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Wooden Alphabets






ST. STEPHEN’S PRESCHOOL has a warm God-centered atmosphere in which young children are encouraged to discover the joys of learning about themselves, about God’s world around them and about their place in that world. St. Stephen’s offers a developmentally based, child-centered program which emphasizes “play as a child’s work.”

OUR GOAL is that children will:

  • develop an age-appropriate understanding of God’s presence in their lives

  • grow in self-reliance

  • find appropriate means for expressing feelings

  • respect adults as sources of help and guidance

  • grow in the ability to use large and small muscles

  • increase awareness of information received through all of the senses

  • grow in the ability to make choices wisely and to solve problems

  • appreciate the diversity of customs and cultures

  • develop consideration for the rights and welfare of self and others because all are a part of the world God created

  • respect self as an individual and a worthy member of the group

  • enjoy the “process,” not worrying about the “product”

  • develop an age-appropriate attention span

  • leave our program at 5 years of age with a well-rounded foundation, ready to participate fully in all areas of kindergarten


During the preschool years, a child establishes many patterns of behavior. St. Stephen’s Preschool provides a curriculum designed to develop and encourage the establishment of positive patterns that will serve each child for many years. Each area of our curriculum helps children to see that they are growing, learning individuals who can solve many of their own problems and who can contribute to the group.

SPIRITUAL DEVELOPMENT – Children are led to see themselves as a valued part of God’s created world. As a part of that world, they are encouraged to act in a considerate and loving manner toward all of creation. They attend a monthly chapel time with the preschool chaplain. In addition, the chaplain visits each class monthly. Through the use of age-appropriate stories from the Old and New Testaments and contemporary authors, children begin to see that God takes an active part in their daily lives.

SOCIAL DEVELOPMENT – Children are encouraged to develop self-help skills (managing their own clothes, toileting, hand-washing and cleaning up). They observe safety practices when they learn the limits and locations for different kinds of play. Children learn to share, cooperate and be a friend. Children also learn leadership skills and how to interact in large and small groups through exposure to children of various ages.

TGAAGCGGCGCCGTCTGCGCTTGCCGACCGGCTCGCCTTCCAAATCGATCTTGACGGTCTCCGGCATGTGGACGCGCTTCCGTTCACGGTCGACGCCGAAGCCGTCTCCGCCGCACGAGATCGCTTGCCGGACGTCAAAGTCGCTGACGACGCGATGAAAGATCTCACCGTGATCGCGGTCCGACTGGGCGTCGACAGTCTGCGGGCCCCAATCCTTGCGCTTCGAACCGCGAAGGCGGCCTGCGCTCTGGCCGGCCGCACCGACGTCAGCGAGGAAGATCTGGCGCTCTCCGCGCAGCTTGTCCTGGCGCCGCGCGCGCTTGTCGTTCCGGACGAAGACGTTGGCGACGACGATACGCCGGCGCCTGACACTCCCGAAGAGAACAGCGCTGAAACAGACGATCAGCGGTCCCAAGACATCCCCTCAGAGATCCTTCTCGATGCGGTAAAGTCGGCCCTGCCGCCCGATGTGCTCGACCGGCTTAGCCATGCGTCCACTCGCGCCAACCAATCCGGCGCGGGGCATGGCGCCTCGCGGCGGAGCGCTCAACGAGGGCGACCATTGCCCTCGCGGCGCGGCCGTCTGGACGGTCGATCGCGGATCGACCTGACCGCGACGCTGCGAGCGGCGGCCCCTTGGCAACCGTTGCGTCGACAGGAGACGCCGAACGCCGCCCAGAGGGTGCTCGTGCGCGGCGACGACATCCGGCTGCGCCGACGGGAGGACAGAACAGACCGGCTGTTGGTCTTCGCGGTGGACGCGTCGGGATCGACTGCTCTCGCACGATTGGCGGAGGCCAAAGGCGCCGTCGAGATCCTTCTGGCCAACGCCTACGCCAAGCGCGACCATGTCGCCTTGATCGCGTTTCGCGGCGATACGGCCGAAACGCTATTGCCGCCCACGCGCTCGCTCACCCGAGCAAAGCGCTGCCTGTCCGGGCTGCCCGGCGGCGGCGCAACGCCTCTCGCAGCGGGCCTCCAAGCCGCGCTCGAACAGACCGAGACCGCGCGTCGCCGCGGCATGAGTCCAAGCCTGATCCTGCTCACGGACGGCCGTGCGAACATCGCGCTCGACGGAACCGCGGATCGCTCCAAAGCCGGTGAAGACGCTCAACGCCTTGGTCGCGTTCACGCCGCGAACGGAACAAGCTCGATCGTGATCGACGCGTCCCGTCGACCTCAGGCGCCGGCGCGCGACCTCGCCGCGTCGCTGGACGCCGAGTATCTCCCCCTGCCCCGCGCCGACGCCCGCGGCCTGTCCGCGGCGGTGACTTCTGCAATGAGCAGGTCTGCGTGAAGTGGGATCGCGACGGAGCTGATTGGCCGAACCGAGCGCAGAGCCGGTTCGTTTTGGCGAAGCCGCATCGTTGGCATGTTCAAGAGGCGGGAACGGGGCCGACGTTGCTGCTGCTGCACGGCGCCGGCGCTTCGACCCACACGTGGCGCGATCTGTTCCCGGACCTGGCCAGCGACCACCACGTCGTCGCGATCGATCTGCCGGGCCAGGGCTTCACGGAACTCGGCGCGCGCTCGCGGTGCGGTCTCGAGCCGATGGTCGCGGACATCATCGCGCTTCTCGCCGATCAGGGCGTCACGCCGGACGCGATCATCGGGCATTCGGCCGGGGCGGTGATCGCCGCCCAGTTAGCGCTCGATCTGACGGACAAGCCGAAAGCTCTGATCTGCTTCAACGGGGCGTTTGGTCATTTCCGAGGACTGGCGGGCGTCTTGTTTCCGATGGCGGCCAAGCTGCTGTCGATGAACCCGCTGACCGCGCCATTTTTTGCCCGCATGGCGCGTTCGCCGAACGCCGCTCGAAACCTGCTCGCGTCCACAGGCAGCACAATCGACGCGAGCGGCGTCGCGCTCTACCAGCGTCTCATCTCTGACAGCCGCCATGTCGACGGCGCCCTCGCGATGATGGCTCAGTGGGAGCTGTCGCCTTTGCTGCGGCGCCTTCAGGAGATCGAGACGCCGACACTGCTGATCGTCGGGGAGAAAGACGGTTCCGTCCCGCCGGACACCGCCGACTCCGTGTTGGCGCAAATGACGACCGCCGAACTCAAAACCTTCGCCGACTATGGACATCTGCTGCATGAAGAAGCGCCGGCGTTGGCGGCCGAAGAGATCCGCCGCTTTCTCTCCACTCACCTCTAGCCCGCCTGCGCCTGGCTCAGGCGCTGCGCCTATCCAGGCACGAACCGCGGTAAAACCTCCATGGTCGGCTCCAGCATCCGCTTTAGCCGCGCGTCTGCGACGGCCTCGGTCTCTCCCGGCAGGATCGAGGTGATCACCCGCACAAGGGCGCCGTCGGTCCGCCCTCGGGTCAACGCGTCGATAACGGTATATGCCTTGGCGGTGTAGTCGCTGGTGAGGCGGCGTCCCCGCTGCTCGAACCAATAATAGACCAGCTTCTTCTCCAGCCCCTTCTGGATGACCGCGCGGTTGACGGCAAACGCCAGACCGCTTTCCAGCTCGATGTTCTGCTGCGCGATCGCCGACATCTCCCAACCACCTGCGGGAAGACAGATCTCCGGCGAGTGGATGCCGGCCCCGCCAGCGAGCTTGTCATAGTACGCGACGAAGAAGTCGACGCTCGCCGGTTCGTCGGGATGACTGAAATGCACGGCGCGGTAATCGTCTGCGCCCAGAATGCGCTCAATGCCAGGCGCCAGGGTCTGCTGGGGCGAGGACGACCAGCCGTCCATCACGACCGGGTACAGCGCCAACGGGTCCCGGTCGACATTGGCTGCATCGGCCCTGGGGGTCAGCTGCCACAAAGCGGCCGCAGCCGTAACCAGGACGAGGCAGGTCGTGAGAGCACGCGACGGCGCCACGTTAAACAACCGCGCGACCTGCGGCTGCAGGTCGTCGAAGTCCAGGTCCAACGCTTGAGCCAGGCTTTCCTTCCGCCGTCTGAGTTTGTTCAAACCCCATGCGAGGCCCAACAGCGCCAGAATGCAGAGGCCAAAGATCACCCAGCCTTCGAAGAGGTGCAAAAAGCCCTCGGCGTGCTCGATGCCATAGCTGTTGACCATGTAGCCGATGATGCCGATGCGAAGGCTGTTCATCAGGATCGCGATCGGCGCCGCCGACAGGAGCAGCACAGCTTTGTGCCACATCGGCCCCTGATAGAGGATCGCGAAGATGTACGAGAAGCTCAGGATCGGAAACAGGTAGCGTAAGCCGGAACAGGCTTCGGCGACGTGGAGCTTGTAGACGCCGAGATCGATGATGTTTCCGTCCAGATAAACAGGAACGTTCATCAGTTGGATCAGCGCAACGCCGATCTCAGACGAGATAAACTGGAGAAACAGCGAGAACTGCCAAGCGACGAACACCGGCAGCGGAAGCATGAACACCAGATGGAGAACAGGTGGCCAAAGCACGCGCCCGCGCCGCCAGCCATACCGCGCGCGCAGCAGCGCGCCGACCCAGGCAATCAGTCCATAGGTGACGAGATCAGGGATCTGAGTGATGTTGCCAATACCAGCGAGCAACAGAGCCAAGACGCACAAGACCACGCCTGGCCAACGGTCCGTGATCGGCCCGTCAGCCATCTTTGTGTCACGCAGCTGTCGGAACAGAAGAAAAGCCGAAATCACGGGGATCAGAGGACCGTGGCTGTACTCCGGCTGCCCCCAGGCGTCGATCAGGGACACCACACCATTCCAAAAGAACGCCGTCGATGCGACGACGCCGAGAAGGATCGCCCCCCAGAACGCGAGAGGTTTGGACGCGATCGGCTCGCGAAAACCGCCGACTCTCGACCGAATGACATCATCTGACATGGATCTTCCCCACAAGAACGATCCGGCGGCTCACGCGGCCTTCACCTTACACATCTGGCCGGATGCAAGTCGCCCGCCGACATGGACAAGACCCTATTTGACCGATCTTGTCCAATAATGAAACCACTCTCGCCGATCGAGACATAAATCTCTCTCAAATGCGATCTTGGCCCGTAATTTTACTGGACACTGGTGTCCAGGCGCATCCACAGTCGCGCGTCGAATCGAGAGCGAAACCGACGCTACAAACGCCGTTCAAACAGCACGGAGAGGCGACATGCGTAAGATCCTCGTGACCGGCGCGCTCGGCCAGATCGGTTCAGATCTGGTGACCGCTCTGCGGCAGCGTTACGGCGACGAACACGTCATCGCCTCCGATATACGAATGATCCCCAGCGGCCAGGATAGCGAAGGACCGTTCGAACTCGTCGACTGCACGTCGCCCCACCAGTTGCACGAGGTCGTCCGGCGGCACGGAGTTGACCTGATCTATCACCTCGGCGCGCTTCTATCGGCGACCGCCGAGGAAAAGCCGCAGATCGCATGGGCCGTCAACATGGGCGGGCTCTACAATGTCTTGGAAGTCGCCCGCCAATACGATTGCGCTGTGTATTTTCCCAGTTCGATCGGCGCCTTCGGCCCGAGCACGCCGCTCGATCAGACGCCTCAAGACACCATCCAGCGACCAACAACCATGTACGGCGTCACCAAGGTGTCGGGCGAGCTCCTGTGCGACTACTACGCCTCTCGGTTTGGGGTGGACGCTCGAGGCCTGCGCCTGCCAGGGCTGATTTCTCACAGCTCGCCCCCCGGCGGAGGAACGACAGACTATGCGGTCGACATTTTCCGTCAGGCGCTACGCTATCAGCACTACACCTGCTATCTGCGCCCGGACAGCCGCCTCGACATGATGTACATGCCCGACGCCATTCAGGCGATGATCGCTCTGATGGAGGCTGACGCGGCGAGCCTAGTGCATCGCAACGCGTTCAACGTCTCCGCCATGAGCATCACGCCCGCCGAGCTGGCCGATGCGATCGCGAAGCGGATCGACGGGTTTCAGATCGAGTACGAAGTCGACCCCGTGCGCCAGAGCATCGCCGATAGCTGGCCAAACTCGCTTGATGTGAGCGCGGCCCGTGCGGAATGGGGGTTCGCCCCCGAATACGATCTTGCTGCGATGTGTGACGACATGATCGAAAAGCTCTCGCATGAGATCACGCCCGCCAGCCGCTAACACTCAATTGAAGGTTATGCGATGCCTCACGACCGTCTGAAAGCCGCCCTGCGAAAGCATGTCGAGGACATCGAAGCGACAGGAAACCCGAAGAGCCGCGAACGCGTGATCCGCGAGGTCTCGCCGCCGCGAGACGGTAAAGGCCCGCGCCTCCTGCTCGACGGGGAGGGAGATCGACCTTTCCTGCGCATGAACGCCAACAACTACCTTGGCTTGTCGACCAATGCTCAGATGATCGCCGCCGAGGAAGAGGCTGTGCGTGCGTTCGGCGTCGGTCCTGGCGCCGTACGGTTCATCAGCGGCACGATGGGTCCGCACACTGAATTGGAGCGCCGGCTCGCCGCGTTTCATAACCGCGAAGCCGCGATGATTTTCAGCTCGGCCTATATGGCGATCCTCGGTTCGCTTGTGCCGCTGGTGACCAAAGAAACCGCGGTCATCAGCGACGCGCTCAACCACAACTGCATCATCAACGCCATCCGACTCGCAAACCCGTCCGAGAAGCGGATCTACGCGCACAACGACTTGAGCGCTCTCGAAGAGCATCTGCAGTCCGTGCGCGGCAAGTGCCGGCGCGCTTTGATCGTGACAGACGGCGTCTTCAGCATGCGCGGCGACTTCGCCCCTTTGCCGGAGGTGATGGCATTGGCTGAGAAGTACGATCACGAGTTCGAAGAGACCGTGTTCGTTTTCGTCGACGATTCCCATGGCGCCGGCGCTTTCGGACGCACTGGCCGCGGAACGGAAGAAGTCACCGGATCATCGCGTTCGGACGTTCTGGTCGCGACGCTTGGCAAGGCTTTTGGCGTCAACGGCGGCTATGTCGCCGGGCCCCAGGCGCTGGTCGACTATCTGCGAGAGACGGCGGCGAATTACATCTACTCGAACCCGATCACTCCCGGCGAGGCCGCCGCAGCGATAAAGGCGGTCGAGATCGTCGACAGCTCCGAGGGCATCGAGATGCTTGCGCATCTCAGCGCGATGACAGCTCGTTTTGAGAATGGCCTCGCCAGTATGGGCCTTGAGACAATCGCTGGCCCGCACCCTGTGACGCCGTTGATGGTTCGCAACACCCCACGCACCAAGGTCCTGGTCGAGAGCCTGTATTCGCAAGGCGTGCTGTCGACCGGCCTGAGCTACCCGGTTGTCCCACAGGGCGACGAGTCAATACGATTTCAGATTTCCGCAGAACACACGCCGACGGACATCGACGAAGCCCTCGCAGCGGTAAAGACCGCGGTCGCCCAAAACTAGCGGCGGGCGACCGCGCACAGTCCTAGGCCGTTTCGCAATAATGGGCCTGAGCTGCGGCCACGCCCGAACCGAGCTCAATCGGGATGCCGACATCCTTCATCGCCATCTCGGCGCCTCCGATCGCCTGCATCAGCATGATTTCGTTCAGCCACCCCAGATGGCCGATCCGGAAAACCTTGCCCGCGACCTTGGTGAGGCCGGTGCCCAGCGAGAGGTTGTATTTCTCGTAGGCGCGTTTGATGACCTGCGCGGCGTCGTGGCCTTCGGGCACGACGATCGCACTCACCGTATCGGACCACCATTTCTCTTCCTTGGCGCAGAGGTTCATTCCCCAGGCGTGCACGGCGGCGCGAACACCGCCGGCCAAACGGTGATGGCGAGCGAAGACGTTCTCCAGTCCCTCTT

EMOTIONAL DEVELOPMENT – We promote each child’s feeling of self-worth, recognize that there are individual learning styles, and help each child strive towards his or her potential. Each child’s feelings are validated. Respect for self, others and objects is fostered through modeling and encouragement. Children are urged to distinguish between feelings and the acting out of feelings. They are encouraged to recognize that some of their actions must be limited and channeled. Children are also directed to understand how their actions affect others.

OUTDOOR ACTIVITIES – Our spacious outdoor playground permits many activities that encourage large muscle development and coordination. Swinging, climbing, ball playing, wheel toys, water play, gardening, building with large blocks and maneuvering an obstacle course are some of the activities offered. The development of fine motor skills is encouraged through table activities such as drawing, Legos or play-dough. Art easels are also often available to encourage the children’s creativity. Outside curriculum activities, planned by the playground teacher, enhance the monthly themes that are presented by the classroom teachers.

ART – Children explore a wide variety of media and are encouraged to make choices and evaluate their own work. These activities increase hand-eye coordination and small muscle development. Children learn to experience creative art as a “process” not a “product.” In teacher-directed activities, different art media are also used to reinforce cognitive skills.

MUSIC – Music is a wonderful learning tool. It is used throughout the school day to focus the children’s attention on the topic at hand. For example: children pick up math concepts with “Five Little Monkeys Jumping On the Bed”; they develop gross motor skills and learn to name body parts while doing “Head, Shoulders, Knees and Toes”; and they explore feelings when singing “If You’re Happy and You Know It.” We also sing, dance and play music for the pure joy of it.

SCIENCE – Preschool children are natural scientists. We encourage this curiosity through exploring the world around us with all five senses. Gardens, magnets, magnifying glasses and cooking activities are some of the tools that may be used to encourage an attitude of inquiry. Teachers expand upon discoveries that the children make on their own, thus validating the child’s discovery.


LITERATURE – As children listen to stories, they will increase their listening skills and add to their vocabularies. As they discuss these stories, they will increase their ability to express themselves verbally while expanding their comprehension skills, sequencing and critical thinking. Children also have free access to books to look at, explore and appreciate on their own.


MATH – Children become familiar with the basic geometric shapes. They are exposed to the pre-math concepts of patterning and sequencing. Children begin to recognize the significance of numbers in daily life in activities such as cooking, block building and through the calendar. They explore number concepts and do simple counting through finger plays, flannel stories and games.

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